1. Nibble on something tart, like a green apple or sour candies.
  2. Crunch on ice.
  3. Chew gum.
  4. Sing out loud.
  5. Drive barefoot. It's just uncomfortable enough to keep you alert. It's illegal in some places, so check local laws.
  6. Listen to an audio book or podcast.
  7. Roll the windows down, especially if it is cool outside and warm in the car.
  8. Turn up the music. Whatever gets your feet tapping will help keep you alert, at least temporarily.
  9. Reach out and talk to someone on the phone -- hands free, of course -- conversation and interaction boosts your brain.
  10. Pay attention to your surroundings -- move your eyes around, noticing who is in front of you, who is in back. Try not to let your eyes fix on an object for too long. Memorize the license plate of the car in front of you or try to turn it into an anagram.

I've found though that once sleepiness sets in, these tricks don't always work. Remember, the best thing you can do once you're sleepy is take a short nap, no longer than 20 minutes.

January 27, 2013No Comments

Volunteering as Easy as Riding the Bus

The Do Good Bus glided through the wet streets of Inglewood on a January morning, carrying forty volunteers ranging in age from 15 to 65 to a mystery destination. Only the leader, Rebecca Pontius, and the bus driver knew the destination: to Morningside High School and Bennet-Kew Elementary School for a day of tree planting.

Los Angeles is filled with opportunities for public service -- almost too many, and for many well-intentioned volunteers the choices and logistics are overwhelming. Pontius hopes to change that by making it as easy as meeting friends for lunch through her "Do Good Bus" - a day-long philanthropic plunge with plenty of hands-on activity.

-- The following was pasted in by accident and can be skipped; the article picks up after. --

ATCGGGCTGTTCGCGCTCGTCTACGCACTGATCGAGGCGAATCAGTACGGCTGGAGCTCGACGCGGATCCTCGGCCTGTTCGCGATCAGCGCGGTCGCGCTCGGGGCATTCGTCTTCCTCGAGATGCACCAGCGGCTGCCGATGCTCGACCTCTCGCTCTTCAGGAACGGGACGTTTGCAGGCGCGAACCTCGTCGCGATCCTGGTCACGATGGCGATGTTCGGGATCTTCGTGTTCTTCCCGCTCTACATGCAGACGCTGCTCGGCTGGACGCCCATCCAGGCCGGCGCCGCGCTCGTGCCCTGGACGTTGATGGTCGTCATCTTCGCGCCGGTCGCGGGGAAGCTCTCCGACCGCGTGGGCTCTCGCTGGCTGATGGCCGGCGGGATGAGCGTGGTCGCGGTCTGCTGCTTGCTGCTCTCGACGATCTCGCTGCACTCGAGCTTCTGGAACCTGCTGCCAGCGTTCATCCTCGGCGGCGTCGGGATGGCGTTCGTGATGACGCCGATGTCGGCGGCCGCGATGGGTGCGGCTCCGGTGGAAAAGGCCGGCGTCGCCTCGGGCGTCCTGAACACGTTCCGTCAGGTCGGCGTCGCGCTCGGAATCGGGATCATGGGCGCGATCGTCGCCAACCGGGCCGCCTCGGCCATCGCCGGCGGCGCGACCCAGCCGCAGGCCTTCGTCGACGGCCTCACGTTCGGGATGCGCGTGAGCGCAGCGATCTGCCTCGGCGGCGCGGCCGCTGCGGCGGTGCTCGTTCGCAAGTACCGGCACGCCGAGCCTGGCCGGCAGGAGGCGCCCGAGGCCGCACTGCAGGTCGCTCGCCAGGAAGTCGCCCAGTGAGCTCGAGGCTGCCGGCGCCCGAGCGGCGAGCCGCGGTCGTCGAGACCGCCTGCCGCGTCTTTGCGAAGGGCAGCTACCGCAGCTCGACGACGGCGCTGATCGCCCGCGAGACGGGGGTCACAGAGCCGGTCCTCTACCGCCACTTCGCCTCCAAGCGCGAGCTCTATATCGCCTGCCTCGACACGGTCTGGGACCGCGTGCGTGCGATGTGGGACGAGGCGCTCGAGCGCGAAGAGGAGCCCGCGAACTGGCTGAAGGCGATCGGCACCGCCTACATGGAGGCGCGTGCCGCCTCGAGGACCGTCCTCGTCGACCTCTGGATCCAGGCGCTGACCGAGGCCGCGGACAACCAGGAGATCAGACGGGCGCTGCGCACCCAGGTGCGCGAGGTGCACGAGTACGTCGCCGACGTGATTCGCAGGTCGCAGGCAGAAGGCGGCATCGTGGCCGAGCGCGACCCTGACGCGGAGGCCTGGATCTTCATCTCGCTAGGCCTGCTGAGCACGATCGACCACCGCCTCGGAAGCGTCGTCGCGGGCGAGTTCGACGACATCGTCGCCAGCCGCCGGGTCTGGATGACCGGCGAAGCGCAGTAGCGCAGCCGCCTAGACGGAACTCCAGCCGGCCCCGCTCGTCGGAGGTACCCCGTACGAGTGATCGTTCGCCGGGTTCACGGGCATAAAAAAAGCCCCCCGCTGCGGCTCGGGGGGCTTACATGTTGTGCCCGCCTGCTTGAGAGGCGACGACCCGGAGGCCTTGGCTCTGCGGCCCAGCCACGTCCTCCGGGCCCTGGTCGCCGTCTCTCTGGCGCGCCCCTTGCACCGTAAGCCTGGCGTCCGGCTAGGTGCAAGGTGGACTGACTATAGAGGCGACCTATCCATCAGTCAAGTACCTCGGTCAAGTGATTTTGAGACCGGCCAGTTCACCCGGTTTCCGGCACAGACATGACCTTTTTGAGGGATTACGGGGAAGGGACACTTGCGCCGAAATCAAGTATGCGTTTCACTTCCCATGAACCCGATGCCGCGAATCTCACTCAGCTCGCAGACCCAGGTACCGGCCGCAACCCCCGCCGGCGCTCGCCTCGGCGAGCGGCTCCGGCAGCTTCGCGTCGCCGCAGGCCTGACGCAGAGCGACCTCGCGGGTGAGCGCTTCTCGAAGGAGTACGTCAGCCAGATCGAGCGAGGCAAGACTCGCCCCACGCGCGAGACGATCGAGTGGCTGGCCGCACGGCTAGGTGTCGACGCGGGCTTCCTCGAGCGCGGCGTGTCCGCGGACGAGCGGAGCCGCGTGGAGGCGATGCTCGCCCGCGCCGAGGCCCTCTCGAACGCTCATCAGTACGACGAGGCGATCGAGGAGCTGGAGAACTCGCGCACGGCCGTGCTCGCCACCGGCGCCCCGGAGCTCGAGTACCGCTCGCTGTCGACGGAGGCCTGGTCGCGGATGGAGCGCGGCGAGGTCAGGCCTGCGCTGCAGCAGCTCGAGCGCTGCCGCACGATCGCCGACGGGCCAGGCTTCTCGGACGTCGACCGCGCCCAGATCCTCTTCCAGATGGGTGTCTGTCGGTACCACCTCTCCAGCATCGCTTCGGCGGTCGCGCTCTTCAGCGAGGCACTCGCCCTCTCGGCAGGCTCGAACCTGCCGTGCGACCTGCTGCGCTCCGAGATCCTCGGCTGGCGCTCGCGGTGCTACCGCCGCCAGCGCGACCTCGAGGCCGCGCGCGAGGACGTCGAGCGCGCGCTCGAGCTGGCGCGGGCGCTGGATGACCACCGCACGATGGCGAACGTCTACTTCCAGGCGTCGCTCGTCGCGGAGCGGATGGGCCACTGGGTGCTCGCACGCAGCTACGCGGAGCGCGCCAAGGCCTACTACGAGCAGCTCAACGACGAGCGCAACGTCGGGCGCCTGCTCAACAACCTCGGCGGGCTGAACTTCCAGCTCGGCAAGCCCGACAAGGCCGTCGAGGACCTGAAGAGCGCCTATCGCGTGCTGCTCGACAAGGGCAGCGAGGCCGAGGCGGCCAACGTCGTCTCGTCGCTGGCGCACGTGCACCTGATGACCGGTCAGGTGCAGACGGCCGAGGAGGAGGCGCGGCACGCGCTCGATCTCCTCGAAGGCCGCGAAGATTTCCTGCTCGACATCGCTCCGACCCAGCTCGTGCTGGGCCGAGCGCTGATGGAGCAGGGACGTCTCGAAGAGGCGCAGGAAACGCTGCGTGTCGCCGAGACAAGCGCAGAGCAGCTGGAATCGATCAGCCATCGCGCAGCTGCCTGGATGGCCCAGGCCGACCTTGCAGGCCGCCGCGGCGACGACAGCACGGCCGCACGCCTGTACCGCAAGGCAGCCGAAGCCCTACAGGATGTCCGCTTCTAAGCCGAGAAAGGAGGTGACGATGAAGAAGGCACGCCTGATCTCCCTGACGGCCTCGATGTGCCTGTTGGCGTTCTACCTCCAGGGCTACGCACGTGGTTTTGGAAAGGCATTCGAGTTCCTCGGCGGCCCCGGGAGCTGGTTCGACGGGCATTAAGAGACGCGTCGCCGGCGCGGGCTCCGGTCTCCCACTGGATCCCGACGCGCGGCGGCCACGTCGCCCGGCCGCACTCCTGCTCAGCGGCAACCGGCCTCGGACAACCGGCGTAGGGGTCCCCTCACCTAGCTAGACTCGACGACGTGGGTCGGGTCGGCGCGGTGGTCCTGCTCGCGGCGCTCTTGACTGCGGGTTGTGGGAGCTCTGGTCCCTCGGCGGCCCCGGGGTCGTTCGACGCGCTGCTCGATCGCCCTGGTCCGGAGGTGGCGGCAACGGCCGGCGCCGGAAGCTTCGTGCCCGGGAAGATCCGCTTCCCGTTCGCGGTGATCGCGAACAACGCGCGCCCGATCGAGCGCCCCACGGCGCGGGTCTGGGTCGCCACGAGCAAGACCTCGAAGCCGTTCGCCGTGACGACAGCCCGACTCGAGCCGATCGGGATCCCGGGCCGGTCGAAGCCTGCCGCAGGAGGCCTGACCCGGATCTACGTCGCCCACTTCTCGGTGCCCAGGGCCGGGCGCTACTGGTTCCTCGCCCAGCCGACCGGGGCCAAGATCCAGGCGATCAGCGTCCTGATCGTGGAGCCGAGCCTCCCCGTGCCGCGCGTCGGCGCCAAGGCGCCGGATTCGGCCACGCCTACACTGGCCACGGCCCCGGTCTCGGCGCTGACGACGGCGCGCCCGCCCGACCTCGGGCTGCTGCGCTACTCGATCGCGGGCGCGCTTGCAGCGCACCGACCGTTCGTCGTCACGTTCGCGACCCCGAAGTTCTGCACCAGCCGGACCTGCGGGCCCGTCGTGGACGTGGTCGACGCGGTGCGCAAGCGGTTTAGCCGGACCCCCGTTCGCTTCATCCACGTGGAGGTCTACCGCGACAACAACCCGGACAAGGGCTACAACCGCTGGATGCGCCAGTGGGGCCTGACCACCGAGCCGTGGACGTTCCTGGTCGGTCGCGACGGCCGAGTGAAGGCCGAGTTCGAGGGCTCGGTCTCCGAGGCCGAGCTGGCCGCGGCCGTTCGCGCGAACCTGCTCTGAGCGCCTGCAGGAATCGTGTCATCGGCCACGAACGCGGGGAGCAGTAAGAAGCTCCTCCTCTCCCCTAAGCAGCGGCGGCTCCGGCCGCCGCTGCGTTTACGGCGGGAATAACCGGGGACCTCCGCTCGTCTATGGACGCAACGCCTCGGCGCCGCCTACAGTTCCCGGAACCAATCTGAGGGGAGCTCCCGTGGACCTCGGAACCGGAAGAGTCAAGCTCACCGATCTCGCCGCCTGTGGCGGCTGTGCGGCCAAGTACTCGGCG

The Do Good Bus passengers bopped off the yellow school bus to the sounds of Stevie Wonder's "Superstition" and got their orders for the day. The Social Justice Learning Institute partnered with TreePeople to distribute 2000 fruit trees to Inglewood residents. Our group was directed to plant mini-orchards at two elementary schools. The ultimate goal? Create more oases of fresh food in this onetime food desert. It's an ambitious project, and a long-term one. It will be likely three years before these trees drop a plum or nectarine into the hands of an Inglewood resident.

The volunteers around me -- from neighborhoods like Sherman Oaks, Culver City and Pasadena -- are used to lots of choice when it comes to grocery shopping, but that isn't always the case for those who live in low-income areas. According to "The Grocery Gap: Who Has Access to Healthy Food and Why It Matters," impoverished Los Angeles neighborhoods have fewer supermarkets per household compared to more well-off areas. The stores in poor areas are less likely to stock healthy foods than those in wealthier neighborhoods. Activists call this food justice.

Food justice is the focus of SJLI's 100 Seeds of Change initiative. Through creation of 100 gardens in Inglewood and the South Bay, SJLI sends students and community members home with healthy food after teaching them how to grow and harvest healthy food.

After ten minutes of instruction from a TreePeople volunteer, we slipped on workgloves and grab shovels. Rainclouds vanished to reveal bright blue sky. After a few shovel-fulls of dirt, most of us removed our jackets, warmed by exertion and the brightening sun.

Planting the trees is gratifying, and we stood back to admire our bare branch orchard. A few people took pictures next to their trees, each named in honor of the victims of last month's shooting at Sandy Hook Elementary School in Connecticut.

Pontius organized a small ceremony after the planting is over. We stood near trees, our arms extended, sending our energy to these fledgling life forms. It was a little hippy dippy but also kind of sweet -- a moment of good karma after more than an hour of hard work. We headed back on the bus for lunch, socializing and a few games, tired but satisfied to have showed up and done something more than watch the Storage Wars marathon on A&E or click through Facebook postings on this Saturday afternoon.

The Do Good Bus will hit Los Angeles streets again each month. Check their web site for the details at http://dogoodbus.com/.